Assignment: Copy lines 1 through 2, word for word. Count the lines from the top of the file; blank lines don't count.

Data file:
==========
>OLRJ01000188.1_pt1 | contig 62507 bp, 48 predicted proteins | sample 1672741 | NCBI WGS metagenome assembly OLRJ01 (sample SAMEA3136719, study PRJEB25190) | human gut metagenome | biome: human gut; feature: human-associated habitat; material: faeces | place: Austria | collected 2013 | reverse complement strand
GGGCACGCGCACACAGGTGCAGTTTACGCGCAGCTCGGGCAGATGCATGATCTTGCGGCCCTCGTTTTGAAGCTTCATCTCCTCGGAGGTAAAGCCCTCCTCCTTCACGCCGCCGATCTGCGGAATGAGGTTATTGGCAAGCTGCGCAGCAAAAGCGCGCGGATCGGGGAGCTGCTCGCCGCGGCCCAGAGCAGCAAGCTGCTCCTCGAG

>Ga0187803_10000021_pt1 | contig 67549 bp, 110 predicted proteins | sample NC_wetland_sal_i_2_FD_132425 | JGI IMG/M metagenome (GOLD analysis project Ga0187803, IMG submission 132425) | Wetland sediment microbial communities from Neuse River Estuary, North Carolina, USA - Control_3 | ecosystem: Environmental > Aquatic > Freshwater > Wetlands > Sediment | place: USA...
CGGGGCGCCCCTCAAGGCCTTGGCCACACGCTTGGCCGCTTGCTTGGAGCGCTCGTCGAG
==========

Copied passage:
>OLRJ01000188.1_pt1 | contig 62507 bp, 48 predicted proteins | sample 1672741 | NCBI WGS metagenome assembly OLRJ01 (sample SAMEA3136719, study PRJEB25190) | human gut metagenome | biome: human gut; feature: human-associated habitat; material: faeces | place: Austria | collected 2013 | reverse complement strand
GGGCACGCGCACACAGGTGCAGTTTACGCGCAGCTCGGGCAGATGCATGATCTTGCGGCCCTCGTTTTGAAGCTTCATCTCCTCGGAGGTAAAGCCCTCCTCCTTCACGCCGCCGATCTGCGGAATGAGGTTATTGGCAAGCTGCGCAGCAAAAGCGCGCGGATCGGGGAGCTGCTCGCCGCGGCCCAGAGCAGCAAGCTGCTCCTCGAG